Sonata Sew Along: Day Two
Welcome back for Day Two of the Sonata Sew Along. Today we will be assembling our bodices! This dress really is a great introduction to sewing a woven dress. You can practice moving darts to create a great fit and practice sewing them. If sewing darts intimates you, today’s post is for you! I am going to show you how I sew beautiful darts every time!
How to sew darts
Sewing darts really isn’t difficult once you know the rules. If you can sew a line, you can sew a beautiful dart! The key is to sew right off the end of the fabric! That’s it!! Boom. Class dismissed. Okay, just joking! Come back and let’s go into this dart sewing business into some detail.
First, I like to mark my dart. One the pattern piece, you will note that just the outside legs of the dart are marked. I like to go ahead and draw in that center line, where the dart folds. It gives me a clear indication on if I am folding my dart on the center. I did mark my darts with an ink pen. I am using dark navy fabric, so I have no fear that the pen will show when I’m done. If you need help in marking your darts, I wrote an entire blog post on marking tools.
Once you have your darts marked, fold the fabric right sides together along the center of the dart, matching up the legs. I put pins in the ends of my legs to make it even easier to line them up. I like to pin the legs together to ensure they don’t shift. Now press!!! Yes, press that dart on the fold before you sew!! That is going to help your fabric stay in play and not shift around.
Now it’s time to sew. Choose a small stitch, like you would for constructing any seam. Start at the side seam and backstitch. Now, sew to the end of the dart following the line you marked for the dart leg. Sew right off the end of the fabric on that line. Do NOT backstitch at the end!!! You MUST go all the way off the fabric. If you stop even a couple of stitches before the end, you will have a little pucker at the end of your dart. We don’t want that! Once you sew off the edge of the fabric, leave long tails of thread at the end. Gently tie a knot at the end of the tails. Be gentle!! If you pull that knot as tight as you can, you will cinch up the fabric at the end of the seam and cause a pucker. Do you see a trend here? Puckers are the downfall of a beautiful dart. We want to avoid those! On your first step of tying the threads in a knot, be gentle and then on the second step, pull the threads tight to secure the knot. When you trim the treads, don’t cut them right next to the knot, leave an inch or so. If you cut right next to the knot, you risk it coming untied.
Now, press. For the side seam dart, you want to press the dart downward. If you are sewing the waist dart, you want to press towards center.
A tailor’s ham can make pressing easier, especially when you sew the second dart.
Here is a video of darts being sew.
Sewing the elastic casing
After we have the darts assembled, we need to sew the skirts to the bodice pieces. The back bodice has an elastic casing to create a fitted dress without having to sew zippers or buttons. This feature is another reason the Sonata Dress is the perfect pattern for learning to sew a woven dress!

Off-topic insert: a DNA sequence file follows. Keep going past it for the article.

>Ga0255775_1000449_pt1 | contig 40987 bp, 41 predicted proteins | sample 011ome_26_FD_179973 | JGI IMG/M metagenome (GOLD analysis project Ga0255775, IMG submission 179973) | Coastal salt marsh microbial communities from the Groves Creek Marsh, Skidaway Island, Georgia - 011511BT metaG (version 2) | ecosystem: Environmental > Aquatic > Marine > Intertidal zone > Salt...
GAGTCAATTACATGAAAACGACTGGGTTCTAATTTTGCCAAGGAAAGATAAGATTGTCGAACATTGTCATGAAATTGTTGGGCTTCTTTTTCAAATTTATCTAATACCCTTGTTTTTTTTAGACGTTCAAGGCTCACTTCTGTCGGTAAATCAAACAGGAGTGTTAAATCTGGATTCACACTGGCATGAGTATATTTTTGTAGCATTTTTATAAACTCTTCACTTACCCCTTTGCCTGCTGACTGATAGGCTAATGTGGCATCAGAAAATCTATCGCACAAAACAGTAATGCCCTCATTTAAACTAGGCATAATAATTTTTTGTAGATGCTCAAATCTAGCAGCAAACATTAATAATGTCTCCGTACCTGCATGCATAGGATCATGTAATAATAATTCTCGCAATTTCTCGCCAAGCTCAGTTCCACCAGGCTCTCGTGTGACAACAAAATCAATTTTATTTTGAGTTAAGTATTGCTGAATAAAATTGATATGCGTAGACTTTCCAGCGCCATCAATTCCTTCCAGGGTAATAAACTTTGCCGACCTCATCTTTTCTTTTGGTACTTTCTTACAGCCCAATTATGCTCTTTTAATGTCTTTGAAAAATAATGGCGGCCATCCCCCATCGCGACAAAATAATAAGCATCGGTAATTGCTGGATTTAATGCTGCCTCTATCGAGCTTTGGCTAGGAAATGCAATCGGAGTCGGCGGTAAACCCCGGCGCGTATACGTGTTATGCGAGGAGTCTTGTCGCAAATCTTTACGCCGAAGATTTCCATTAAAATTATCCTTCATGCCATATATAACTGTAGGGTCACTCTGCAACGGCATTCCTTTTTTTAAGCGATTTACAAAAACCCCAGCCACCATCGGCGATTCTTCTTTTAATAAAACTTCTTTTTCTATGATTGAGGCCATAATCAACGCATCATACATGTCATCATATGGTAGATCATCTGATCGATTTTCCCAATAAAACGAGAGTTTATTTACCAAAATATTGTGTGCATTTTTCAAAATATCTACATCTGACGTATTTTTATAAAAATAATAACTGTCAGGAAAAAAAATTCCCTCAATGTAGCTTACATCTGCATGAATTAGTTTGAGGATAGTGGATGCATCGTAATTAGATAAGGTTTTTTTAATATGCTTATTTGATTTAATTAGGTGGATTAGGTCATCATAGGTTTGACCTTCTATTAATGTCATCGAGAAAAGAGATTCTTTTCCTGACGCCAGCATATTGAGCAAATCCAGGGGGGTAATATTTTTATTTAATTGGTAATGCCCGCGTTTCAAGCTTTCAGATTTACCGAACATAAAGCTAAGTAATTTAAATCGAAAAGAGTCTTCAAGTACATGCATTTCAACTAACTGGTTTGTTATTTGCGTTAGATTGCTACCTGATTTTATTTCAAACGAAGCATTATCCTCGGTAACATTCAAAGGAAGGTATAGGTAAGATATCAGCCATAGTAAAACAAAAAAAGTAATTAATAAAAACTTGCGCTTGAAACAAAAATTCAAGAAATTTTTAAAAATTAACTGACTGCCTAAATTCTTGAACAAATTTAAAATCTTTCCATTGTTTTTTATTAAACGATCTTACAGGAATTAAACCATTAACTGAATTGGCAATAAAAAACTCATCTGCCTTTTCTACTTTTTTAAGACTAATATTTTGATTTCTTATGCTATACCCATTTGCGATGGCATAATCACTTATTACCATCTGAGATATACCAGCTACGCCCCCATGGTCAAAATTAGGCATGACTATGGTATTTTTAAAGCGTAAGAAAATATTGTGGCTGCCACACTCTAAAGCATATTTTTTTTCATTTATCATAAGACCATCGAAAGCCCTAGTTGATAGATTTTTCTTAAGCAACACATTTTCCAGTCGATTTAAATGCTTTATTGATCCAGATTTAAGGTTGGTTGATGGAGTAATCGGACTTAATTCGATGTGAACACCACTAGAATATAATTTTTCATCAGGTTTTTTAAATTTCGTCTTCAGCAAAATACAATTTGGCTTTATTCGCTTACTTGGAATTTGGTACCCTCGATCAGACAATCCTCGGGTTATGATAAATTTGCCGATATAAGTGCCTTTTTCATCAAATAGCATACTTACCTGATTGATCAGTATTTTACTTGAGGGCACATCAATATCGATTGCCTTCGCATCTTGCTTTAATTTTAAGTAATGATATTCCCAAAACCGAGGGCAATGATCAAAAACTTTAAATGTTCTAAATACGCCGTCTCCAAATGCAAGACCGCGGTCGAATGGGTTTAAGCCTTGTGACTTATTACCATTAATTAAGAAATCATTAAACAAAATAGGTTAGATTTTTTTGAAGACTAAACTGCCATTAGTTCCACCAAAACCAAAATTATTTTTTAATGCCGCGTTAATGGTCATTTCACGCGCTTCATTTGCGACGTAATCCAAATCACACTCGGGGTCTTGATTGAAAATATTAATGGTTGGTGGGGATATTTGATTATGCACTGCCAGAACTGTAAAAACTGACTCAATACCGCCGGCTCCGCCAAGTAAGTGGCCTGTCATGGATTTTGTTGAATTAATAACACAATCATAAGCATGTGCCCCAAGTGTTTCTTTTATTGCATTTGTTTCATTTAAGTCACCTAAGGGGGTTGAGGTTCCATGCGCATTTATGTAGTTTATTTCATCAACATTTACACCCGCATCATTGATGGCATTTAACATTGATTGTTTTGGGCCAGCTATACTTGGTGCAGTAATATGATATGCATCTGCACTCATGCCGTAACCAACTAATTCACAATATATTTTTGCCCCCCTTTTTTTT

Attach the skirt front to the front bodice. Do the same for the skirt and bodice back. Now, you will notice that you are creating a casing for the elastic when you attach the skirt and bodice backs. Watch your seam allowance!! You must use a 1″ seam allowance to sew the back waist seam. This creates a casing that encloses the elastic so that it doesn’t rub against your skin. It also create a very nice finish inside.
If you have trouble keeping the fabric in place while topstitching the casing, you can use some hem tape or fabric glue to hold things in place. A Sewline Glue Pen is wonderful for this!! I love this thing way more than I ever did the Elmer’s Glue Sticks. It’s not nearly as goopy and has a more narrow stick that makes it cleaner to apply.
After you have your casing sewn, feed the elastic into place.
Once the elastic is in place, secure both ends with stitching. (I have a bit of a sway back so you may notice that I pulled my elastic a bit tighter. If you think you might need to adjust the elastic, you can pin it into place on one end for now and sew on either side of the casing when sewing the side seam. Then try on the dress and snug up the elastic if needed, then sew the gap closed.)
Colorblock Sonata Dress Hack
If you have been joining me for sewing along for a while, you know I love a good hack! And I’m not about to let you down during the Sonata Sew Along! Now the first hack I’m sharing is one I’ve shared before, but I just love it that much! The colorblock dress hack!
Now, this post is actually two hacks in one. I shared how to create a scoop neck, omitting the keyhole feature. (I have done the same thing to the dress being sewn in this tutorial.) And, I shared how to create a color block design while keeping the curved hem the Sonata Dress has. My daughter got so much wear out of that dress!! Sadly, kids grow and it’s been passed along. But the blog post lives on and you can read all about how I created it!
Sonata Sew Along Schedule:
- Monday: fabric choices, measuring, creating a custom fit
- Tuesday: sewing the bodice, color block skirt hack
- Wednesday: sewing the facing, gathered skirt hack
- Thursday: lined dress, sewing side seams, maxi skirt hack
- Friday: sewing the sleeves, hemming, sleeve hack